|Author||Bystrom, B. G. ♦ Glater, R. B. ♦ Scott, F. M. ♦ Bowler, E. S.|
|Source||United States Department of Energy Office of Scientific and Technical Information|
|Subject Keyword||RADIATION, THERMAL, AND OTHER ENVIRON. POLLUTANT EFFECTS ON LIVING ORGS. AND BIOL. MAT. ♦ ENVIRONMENTAL SCIENCES ♦ LEAVES ♦ ULTRASTRUCTURAL CHANGES ♦ PHOTOCHEMICAL OXIDANTS ♦ TOXICITY ♦ AGE DEPENDENCE ♦ AIR POLLUTION ♦ BEETS ♦ ELECTRON MICROSCOPY ♦ EPIDERMIS ♦ INSECTS ♦ MORPHOLOGY ♦ WAXES ♦ ANIMAL TISSUES ♦ ANIMALS ♦ ARTHROPODS ♦ BODY ♦ EPITHELIUM ♦ FOOD ♦ INVERTEBRATES ♦ MICROSCOPY ♦ MORPHOLOGICAL CHANGES ♦ ORGANIC COMPOUNDS ♦ ORGANS ♦ OTHER ORGANIC COMPOUNDS ♦ PLANTS ♦ POLLUTION ♦ SKIN ♦ TISSUES ♦ VEGETABLES ♦ Chemicals Metabolism & Toxicology- Plants- (-1987) ♦ Environment, Atmospheric- Chemicals Monitoring & Transport- (-1989)|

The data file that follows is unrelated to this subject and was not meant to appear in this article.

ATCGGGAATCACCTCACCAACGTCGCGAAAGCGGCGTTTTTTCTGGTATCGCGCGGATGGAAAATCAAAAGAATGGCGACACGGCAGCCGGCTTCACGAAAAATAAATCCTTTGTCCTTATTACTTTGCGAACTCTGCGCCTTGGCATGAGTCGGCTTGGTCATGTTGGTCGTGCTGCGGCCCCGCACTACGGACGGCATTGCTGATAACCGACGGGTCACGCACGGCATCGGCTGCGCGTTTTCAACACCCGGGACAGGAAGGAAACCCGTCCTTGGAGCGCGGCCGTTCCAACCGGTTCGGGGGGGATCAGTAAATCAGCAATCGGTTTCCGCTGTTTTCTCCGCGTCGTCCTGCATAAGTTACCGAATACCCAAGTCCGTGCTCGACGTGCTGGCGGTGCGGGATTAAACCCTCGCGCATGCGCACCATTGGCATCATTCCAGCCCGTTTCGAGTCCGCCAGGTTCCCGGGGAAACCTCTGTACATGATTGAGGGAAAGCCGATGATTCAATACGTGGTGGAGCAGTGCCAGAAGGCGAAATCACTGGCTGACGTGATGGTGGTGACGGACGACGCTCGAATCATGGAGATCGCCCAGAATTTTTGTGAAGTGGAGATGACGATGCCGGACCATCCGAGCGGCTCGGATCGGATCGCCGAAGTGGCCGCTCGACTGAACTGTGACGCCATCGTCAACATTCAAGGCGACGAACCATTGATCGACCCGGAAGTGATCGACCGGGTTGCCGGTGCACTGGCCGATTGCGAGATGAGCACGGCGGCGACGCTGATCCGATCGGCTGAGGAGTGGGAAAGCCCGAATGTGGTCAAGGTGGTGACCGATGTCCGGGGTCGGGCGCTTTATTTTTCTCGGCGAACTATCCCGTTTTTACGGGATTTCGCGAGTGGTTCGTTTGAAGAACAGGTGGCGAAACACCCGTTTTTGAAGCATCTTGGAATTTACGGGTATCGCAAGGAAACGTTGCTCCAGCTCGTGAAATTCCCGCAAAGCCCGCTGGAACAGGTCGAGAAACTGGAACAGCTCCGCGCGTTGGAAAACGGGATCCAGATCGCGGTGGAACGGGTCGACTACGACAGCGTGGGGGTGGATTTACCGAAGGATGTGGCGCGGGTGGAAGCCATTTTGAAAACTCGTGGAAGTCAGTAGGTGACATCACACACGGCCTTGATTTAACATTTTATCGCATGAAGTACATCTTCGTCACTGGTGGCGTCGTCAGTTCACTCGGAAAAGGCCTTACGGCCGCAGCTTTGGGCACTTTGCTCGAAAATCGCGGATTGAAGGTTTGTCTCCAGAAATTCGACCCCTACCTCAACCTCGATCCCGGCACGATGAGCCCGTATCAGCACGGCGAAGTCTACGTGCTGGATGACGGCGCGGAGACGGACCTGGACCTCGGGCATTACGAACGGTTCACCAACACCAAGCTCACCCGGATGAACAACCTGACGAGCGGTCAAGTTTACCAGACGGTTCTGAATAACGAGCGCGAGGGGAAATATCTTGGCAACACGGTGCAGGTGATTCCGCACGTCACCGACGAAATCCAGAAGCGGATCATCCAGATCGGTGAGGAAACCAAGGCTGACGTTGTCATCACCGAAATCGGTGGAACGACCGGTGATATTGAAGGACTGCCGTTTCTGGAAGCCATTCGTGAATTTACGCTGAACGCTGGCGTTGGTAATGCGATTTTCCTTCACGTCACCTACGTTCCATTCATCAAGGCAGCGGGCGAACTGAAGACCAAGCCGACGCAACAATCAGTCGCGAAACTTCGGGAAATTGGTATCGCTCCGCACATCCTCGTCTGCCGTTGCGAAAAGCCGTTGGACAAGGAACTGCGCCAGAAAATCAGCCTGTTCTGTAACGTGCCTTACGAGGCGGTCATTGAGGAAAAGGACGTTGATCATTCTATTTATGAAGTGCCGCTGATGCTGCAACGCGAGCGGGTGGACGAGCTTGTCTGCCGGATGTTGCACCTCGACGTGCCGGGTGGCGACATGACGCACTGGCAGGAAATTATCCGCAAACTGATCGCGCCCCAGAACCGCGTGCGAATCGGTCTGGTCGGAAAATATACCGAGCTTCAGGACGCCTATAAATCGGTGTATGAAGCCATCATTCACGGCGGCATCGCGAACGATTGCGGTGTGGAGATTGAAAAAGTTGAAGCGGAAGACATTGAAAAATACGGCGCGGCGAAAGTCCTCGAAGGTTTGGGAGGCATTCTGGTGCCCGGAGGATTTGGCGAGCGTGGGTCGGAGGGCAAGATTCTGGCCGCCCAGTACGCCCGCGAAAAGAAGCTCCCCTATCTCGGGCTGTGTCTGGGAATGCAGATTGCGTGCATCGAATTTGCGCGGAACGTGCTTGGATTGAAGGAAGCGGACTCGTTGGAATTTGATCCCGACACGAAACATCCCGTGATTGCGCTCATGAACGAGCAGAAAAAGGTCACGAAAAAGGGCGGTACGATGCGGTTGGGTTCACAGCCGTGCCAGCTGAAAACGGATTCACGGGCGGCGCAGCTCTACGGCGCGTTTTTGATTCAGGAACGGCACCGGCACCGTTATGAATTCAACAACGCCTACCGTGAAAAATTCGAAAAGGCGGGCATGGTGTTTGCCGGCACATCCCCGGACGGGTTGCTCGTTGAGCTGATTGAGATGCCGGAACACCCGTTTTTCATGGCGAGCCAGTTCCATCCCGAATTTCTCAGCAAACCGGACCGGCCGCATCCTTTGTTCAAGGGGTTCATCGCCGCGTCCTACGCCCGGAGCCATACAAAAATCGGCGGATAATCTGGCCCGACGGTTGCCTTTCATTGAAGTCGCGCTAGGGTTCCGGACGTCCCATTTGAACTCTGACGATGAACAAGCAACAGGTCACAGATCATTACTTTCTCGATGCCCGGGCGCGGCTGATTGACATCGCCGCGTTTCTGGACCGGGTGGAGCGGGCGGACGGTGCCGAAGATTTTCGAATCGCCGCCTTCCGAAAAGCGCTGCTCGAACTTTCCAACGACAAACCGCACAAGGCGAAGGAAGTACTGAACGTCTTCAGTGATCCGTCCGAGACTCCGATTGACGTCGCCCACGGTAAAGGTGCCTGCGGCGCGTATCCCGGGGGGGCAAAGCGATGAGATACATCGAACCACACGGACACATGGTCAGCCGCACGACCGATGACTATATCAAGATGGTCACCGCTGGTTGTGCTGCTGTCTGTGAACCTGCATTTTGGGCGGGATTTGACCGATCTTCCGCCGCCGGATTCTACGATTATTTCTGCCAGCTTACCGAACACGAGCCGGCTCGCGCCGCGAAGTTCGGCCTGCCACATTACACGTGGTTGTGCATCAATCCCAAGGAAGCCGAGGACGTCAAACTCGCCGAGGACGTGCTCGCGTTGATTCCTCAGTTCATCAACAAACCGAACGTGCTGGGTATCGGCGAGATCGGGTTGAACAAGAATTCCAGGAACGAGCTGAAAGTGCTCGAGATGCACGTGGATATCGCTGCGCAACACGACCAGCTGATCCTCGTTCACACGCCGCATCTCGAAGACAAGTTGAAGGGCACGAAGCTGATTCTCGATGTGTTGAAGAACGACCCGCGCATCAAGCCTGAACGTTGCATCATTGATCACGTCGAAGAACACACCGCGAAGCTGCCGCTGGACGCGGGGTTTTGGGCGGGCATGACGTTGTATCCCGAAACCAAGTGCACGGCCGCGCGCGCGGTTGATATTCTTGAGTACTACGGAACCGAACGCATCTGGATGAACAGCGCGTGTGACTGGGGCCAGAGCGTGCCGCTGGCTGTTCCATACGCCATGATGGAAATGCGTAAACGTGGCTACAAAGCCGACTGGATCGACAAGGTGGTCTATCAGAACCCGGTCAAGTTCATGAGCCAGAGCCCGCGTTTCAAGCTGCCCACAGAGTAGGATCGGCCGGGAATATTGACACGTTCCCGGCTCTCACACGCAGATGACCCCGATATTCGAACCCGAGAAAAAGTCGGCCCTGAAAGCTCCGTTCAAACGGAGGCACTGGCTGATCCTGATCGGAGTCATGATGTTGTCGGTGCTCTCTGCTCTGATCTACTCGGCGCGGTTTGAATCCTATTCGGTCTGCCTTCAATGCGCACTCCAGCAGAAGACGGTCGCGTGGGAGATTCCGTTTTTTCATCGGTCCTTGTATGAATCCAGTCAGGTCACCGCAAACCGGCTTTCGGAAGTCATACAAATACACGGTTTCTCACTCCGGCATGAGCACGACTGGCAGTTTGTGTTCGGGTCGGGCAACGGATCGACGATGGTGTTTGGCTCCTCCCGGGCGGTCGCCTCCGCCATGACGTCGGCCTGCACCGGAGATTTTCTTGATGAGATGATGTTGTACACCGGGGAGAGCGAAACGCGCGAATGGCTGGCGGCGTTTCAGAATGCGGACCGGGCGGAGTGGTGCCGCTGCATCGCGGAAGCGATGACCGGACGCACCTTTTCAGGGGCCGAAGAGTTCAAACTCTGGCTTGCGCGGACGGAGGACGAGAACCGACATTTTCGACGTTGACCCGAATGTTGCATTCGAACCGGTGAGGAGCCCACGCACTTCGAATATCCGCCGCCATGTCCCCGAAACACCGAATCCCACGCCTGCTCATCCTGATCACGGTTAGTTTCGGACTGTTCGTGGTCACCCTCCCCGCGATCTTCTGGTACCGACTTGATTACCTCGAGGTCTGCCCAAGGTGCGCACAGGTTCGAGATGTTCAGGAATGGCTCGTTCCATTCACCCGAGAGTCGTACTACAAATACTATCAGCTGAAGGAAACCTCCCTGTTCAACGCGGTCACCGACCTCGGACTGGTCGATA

|Abstract||The waxy surface of the epidermis of table-beet leaves has been examined with the light and electron microscopes. On very young leaf surfaces, wax occurs in the form of stubby rodlets. As cells enlarge during leaf growth, extrusion of the rodlets continues and they coalesce to form plaques. In young-mature, non-stomatal cells, a central wax plaque is surrounded by peripheral rodlets. By full maturity the entire cell surface is covered. As the extrusion rate slows in aging leaves, the waxy surface becomes flatter and smoother. The surface wax dissolves in chloroform or other wax solvents. After exposure of plants to polluted air containing solar-irradiated auto exhaust (smog), morphological changes occur in the leaf surface wax. These changes may be related to differences in the rate of wax rodlet extrusion. The wounding caused by feeding aphids results in a different surface pattern. 23 references, 16 figures.|
|Learning Resource Type||Article|
|Publisher Place||United States|
|Organization||Univ. of California, Los Angeles|
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